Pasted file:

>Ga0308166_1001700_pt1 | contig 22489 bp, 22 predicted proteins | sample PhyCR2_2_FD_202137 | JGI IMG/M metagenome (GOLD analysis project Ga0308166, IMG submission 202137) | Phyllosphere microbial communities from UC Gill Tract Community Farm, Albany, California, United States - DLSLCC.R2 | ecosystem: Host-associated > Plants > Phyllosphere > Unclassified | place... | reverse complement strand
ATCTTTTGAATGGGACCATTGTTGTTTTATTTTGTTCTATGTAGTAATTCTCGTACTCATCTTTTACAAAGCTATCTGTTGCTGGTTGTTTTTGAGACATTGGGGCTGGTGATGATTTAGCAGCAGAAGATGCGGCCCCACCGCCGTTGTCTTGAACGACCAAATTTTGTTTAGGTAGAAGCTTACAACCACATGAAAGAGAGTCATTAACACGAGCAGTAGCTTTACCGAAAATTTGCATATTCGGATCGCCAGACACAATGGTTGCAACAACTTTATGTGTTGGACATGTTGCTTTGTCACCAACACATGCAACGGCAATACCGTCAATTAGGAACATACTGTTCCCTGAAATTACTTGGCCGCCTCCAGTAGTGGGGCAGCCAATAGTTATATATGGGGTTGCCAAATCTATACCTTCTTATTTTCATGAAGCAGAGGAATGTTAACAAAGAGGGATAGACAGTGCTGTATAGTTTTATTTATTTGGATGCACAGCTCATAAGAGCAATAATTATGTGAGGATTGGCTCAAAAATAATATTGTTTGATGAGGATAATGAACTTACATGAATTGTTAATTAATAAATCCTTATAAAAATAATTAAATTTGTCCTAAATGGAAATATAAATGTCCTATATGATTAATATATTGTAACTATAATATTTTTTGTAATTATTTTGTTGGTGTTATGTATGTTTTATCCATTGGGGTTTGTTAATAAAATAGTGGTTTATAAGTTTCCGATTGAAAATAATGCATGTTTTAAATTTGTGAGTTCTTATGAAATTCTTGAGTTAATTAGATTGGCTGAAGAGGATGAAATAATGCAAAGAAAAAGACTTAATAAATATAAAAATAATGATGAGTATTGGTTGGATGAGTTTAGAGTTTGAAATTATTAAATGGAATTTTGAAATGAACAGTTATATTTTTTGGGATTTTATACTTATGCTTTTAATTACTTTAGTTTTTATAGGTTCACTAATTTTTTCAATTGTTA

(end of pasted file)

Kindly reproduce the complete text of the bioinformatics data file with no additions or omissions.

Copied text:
>Ga0308166_1001700_pt1 | contig 22489 bp, 22 predicted proteins | sample PhyCR2_2_FD_202137 | JGI IMG/M metagenome (GOLD analysis project Ga0308166, IMG submission 202137) | Phyllosphere microbial communities from UC Gill Tract Community Farm, Albany, California, United States - DLSLCC.R2 | ecosystem: Host-associated > Plants > Phyllosphere > Unclassified | place... | reverse complement strand
ATCTTTTGAATGGGACCATTGTTGTTTTATTTTGTTCTATGTAGTAATTCTCGTACTCATCTTTTACAAAGCTATCTGTTGCTGGTTGTTTTTGAGACATTGGGGCTGGTGATGATTTAGCAGCAGAAGATGCGGCCCCACCGCCGTTGTCTTGAACGACCAAATTTTGTTTAGGTAGAAGCTTACAACCACATGAAAGAGAGTCATTAACACGAGCAGTAGCTTTACCGAAAATTTGCATATTCGGATCGCCAGACACAATGGTTGCAACAACTTTATGTGTTGGACATGTTGCTTTGTCACCAACACATGCAACGGCAATACCGTCAATTAGGAACATACTGTTCCCTGAAATTACTTGGCCGCCTCCAGTAGTGGGGCAGCCAATAGTTATATATGGGGTTGCCAAATCTATACCTTCTTATTTTCATGAAGCAGAGGAATGTTAACAAAGAGGGATAGACAGTGCTGTATAGTTTTATTTATTTGGATGCACAGCTCATAAGAGCAATAATTATGTGAGGATTGGCTCAAAAATAATATTGTTTGATGAGGATAATGAACTTACATGAATTGTTAATTAATAAATCCTTATAAAAATAATTAAATTTGTCCTAAATGGAAATATAAATGTCCTATATGATTAATATATTGTAACTATAATATTTTTTGTAATTATTTTGTTGGTGTTATGTATGTTTTATCCATTGGGGTTTGTTAATAAAATAGTGGTTTATAAGTTTCCGATTGAAAATAATGCATGTTTTAAATTTGTGAGTTCTTATGAAATTCTTGAGTTAATTAGATTGGCTGAAGAGGATGAAATAATGCAAAGAAAAAGACTTAATAAATATAAAAATAATGATGAGTATTGGTTGGATGAGTTTAGAGTTTGAAATTATTAAATGGAATTTTGAAATGAACAGTTATATTTTTTGGGATTTTATACTTATGCTTTTAATTACTTTAGTTTTTATAGGTTCACTAATTTTTTCAATTGTTA